The Best of Skyscrapers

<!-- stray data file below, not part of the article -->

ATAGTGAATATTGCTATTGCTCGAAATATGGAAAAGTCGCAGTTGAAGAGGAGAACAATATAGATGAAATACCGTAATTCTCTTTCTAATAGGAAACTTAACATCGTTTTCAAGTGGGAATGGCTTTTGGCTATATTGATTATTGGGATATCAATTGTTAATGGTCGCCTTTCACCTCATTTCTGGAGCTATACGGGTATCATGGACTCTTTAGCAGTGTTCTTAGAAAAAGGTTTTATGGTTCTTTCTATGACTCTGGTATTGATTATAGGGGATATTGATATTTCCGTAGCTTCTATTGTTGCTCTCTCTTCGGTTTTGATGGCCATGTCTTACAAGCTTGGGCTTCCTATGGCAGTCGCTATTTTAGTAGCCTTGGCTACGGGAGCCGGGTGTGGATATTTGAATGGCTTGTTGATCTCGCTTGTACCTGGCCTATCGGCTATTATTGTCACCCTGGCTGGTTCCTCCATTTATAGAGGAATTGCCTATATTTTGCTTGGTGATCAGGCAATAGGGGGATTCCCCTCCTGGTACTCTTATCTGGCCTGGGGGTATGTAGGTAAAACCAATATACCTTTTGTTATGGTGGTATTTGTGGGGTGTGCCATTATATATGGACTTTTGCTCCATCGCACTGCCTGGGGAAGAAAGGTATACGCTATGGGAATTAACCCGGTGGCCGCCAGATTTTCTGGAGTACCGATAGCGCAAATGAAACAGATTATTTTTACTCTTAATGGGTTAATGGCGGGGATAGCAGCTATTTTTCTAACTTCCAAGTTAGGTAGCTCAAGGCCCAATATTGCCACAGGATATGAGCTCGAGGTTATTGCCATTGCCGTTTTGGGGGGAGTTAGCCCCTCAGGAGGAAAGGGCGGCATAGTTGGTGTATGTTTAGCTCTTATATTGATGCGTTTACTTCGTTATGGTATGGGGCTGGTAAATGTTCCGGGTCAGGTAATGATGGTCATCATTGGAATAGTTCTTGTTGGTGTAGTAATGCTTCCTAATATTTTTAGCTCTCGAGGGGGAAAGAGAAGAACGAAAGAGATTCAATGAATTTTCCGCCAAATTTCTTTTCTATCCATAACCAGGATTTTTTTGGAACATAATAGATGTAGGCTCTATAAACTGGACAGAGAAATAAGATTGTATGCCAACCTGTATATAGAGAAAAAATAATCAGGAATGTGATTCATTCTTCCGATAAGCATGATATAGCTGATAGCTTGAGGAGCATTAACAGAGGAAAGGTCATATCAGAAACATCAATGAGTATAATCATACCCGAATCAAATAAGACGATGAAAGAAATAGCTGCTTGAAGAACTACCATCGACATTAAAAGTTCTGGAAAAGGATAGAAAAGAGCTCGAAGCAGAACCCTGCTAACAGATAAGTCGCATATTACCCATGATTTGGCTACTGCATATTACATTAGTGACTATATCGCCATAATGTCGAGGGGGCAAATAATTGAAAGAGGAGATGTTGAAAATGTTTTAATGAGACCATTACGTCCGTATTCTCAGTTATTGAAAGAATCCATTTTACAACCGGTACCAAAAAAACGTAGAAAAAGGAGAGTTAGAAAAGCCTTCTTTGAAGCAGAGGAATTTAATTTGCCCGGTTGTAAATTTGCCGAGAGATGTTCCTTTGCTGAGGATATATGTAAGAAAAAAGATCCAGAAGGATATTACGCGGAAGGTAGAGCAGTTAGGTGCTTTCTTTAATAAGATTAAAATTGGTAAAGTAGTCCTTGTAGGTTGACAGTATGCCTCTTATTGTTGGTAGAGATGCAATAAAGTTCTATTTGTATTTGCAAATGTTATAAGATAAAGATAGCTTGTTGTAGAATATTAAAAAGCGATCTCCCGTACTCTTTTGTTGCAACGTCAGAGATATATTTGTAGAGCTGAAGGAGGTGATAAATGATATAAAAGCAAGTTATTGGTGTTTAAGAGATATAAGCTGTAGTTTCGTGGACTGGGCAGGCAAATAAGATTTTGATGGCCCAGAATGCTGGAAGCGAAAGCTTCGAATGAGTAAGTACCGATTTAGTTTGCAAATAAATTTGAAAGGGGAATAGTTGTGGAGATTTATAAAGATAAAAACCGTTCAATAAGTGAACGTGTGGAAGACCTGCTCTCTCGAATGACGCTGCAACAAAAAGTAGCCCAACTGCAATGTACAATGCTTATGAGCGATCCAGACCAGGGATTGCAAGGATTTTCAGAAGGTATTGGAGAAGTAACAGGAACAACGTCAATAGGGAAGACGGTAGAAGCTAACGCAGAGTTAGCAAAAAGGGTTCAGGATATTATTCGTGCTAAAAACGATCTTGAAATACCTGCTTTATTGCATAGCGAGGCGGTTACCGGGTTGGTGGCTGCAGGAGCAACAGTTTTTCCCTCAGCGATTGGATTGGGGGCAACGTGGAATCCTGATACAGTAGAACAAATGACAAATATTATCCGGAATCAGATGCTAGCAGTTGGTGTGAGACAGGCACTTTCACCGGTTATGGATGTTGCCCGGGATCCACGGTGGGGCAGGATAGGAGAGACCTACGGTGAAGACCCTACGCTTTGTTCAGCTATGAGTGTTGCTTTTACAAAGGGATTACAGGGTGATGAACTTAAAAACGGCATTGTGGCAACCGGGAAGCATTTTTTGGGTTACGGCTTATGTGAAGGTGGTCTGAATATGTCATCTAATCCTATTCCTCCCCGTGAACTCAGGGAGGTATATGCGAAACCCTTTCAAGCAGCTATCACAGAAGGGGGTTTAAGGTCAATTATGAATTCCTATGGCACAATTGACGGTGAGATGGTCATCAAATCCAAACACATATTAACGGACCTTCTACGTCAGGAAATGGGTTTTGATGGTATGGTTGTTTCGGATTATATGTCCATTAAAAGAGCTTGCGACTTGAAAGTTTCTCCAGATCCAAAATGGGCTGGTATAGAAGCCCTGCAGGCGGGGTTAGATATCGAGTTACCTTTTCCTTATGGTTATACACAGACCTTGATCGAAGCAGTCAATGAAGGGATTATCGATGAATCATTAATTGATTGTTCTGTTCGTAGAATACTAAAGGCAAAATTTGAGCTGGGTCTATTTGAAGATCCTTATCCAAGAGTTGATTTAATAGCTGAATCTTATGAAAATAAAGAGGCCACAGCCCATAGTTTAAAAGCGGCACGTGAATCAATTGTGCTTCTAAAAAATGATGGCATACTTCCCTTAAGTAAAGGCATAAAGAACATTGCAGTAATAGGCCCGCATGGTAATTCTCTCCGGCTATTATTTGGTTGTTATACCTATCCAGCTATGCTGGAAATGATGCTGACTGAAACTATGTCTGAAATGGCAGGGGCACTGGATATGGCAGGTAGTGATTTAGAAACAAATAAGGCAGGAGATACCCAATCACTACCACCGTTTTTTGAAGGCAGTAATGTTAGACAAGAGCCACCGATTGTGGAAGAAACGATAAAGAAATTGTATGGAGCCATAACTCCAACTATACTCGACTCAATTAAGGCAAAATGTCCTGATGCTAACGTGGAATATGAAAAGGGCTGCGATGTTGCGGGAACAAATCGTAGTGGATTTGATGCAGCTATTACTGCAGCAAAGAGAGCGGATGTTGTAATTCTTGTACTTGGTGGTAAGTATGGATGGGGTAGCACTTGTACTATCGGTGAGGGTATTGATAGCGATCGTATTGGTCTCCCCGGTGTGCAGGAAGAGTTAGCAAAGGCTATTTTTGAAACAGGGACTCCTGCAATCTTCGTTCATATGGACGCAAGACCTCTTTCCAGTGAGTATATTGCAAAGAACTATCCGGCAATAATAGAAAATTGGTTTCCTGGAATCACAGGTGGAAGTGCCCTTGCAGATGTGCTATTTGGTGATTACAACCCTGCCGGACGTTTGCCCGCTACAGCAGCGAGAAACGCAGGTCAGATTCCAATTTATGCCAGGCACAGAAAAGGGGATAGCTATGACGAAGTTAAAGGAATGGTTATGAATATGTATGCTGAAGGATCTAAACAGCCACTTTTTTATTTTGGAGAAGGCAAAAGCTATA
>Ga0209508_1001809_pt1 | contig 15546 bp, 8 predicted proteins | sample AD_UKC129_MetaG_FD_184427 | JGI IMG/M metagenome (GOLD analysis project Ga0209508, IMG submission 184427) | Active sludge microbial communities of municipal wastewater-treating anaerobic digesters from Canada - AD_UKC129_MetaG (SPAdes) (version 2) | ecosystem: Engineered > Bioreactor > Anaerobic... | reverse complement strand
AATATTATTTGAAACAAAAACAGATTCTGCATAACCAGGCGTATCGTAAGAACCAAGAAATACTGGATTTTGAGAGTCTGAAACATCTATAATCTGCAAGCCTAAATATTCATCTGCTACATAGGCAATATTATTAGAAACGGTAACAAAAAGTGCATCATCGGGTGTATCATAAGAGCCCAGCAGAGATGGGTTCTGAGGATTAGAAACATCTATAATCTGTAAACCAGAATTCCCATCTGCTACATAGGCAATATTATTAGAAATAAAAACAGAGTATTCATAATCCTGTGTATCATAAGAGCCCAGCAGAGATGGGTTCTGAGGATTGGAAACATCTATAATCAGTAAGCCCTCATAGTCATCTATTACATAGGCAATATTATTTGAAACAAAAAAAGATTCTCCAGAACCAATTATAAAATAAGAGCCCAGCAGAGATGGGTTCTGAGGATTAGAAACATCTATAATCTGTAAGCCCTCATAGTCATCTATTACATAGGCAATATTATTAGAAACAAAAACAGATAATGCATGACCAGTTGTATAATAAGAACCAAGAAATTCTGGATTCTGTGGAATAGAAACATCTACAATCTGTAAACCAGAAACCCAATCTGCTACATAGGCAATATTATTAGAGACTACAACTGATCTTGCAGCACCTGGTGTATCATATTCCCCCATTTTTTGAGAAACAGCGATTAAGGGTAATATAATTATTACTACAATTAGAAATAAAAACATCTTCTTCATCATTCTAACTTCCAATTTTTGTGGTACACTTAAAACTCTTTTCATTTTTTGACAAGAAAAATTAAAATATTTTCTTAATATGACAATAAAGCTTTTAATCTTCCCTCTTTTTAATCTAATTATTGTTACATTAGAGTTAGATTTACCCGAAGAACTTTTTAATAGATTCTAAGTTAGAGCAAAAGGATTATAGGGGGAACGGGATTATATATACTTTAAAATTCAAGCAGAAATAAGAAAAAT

Cheers to all high-risers. Today is National Skyscraper Day, an annual celebration of the dazzling sky-high structures across the country that represent the aspirations of dreamers. The date selected corresponds to the 1856 birthdate of architect Louis Henry Sullivan, a mentor to Frank Lloyd Wright who has been called the “father of skyscrapers.” Just as the conceivers and builders of these tall steel titans were dreamers, so too were the legions of office workers who populated them. Twilight Time has gotten high marks for its recent Blu-ray release of The Best of Everything (1959), the all-star Twentieth Century Fox screen adaptation of Rona Jaffe’s bestseller about the lives and loves of Manhattan workplace women, played by Hope Lange, Suzy Parker, Diane Baker, Martha Hyer and the venerable Joan Crawford. Directed by Jean Negulesco and shot in CinemaScope by veteran cinematographer William C. Mellor, this well-appointed tale of the career-driven and romance-minded employees of a multidivisional firm divides its widescreen footage between uncannily accurate soundstage interiors recreating a publisher’s cramped editorial and creative design offices and what you might call the money shots: sigh-inducing New York City location lensing that puts the principals on Big Apple streets…along with many loving camera pans from the approaching stars on the ground up the sleek and shiny structures representing that promise of the movie’s title…and then slowly downward again to street level as the characters exit. Decades of misbegotten big-business shenanigans may have tarnished a bit of the luster and majesty of the metropolitan skyscraper (and on the Blu-ray’s commentary track, original author Jaffe is upfront about the mix of the glamorous and the amoral in both book and film), but The Best of Everything remains a towering treat.